Abbas has made great efforts to weaken Dahlan in the West Bank and Gaza, and he recently succeeded in doing so during the last Fatah conference. However, this measure risks him losing the support of Fatah members and allows Dahlan to reassume his status, especially in Gaza.
There is no doubt that there are tougher demands that the Israelis want from the Palestinian president that would affect the popularity of Hamas, but not to the extent of pushing the people in Gaza to direct their discontent at Israel, thus harming the state of non-peace and no war in Gaza. Hence, Abbas is making a risk with unknown consequences and puts the issue of reconciliation behind it, except matters related to the presidential elections and PA elections, without the PNC elections.
If even Abbas manages to throw the problem of Hamas officials in the lap of the donor and Gulf states, he still wouldn’t be able to shake off the issue of his staff’s salaries in the same manner. In addition to this, his threats to abandon Gaza will not be accepted by Israel because it realises that this may backfire on it.
Hamas fends off attacks
Despite all of this, it doesn’t seem that Abbas will receive American approval. He also does not have Arab support, neither in confronting Hamas nor even Dahlan, and this has pushed him to rethink his steps and threats because they may backfire on him.
In the face of this, Hamas in Gaza has involved the factions to face the problem. The factions made one demand to restore the situation to the way it was, in light of the fact that the electricity issue continues to cast its shadow on the people of Gaza. This is unless Ramallah cancels the tax that doubles the prices of the fuel needed to operate the only power plant in Gaza.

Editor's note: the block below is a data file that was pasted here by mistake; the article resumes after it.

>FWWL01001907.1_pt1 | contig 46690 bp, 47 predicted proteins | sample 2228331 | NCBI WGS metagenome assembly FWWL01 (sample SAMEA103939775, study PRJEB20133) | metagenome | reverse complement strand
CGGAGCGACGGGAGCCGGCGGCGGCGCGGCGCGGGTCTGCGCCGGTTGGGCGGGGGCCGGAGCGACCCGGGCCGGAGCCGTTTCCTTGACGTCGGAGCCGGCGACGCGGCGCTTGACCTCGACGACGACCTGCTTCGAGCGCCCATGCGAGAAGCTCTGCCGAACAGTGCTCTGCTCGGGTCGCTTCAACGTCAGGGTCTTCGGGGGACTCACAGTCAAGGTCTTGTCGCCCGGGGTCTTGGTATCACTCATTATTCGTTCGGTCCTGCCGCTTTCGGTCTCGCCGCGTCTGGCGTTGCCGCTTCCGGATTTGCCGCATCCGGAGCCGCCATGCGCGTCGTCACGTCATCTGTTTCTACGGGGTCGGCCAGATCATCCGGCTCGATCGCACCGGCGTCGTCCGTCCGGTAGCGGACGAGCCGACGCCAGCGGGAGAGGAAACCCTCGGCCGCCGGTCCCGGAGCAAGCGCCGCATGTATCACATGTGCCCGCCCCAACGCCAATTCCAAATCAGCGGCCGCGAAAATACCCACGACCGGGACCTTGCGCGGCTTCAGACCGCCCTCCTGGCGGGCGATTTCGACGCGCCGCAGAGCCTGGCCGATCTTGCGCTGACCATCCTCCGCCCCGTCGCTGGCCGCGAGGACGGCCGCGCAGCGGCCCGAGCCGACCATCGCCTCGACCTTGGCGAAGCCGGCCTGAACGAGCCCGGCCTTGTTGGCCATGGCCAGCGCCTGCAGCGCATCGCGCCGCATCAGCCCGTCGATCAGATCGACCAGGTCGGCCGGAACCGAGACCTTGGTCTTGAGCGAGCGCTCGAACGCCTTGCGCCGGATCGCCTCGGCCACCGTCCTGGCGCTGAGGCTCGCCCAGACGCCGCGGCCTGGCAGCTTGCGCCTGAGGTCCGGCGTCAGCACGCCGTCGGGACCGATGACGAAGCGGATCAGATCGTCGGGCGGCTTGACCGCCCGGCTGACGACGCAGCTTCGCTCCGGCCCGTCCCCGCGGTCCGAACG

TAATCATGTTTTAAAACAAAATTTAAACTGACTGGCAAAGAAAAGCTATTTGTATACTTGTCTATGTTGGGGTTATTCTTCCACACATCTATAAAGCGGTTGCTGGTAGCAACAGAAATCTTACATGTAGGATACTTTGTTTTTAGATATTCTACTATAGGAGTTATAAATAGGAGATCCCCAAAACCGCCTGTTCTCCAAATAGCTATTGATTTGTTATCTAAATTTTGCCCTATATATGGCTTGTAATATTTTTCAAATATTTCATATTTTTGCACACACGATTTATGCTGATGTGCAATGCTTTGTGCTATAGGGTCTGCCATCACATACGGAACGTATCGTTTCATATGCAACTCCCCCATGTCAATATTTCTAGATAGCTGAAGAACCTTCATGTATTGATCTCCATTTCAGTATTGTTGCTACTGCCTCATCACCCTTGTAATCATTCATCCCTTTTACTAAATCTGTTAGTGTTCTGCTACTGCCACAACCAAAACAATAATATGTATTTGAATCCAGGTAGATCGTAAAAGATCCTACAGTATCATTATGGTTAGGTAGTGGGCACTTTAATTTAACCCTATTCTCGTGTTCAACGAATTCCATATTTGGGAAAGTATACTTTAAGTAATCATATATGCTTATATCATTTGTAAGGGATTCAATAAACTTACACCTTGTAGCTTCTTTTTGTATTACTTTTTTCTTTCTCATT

Hamas in Gaza will be hit hard by the current crisis and by any future crises created by the PA, but it still possesses a popular base enabling it to persevere in the face of these challenges. This is unless a large-scale war is waged against in with the participation of Arab countries.
Organising the Palestinian conflict
This conflict is the visible tip of the iceberg between the PA and Hamas, as the PA wants complete control over Gaza and the disarmament of the resistance in response to Israel’s demands. It is using Hamas’ decision to re-form the Gaza Administrative Committee, which provides services to the Gaza Strip in the absence of the Ramallah government, as an excuse for this.
Therefore, there is no end on the horizon to the renewed crisis in various forms between the two parties, except through dialogue and reaching an agreement to manage the fragmented Palestinian situation in a framework that preserves the position of the resistance and organises the Palestinian political dispute.
Will the Ramallah authority accept this, or will it continue its policies that ultimately serve the interests of the occupation? This is difficult to be seen in the upcoming period.
First published in Arabic by Arabi21, 26 April 2017.
The views expressed in this article belong to the author and do not necessarily reflect the editorial policy of Middle East Monitor.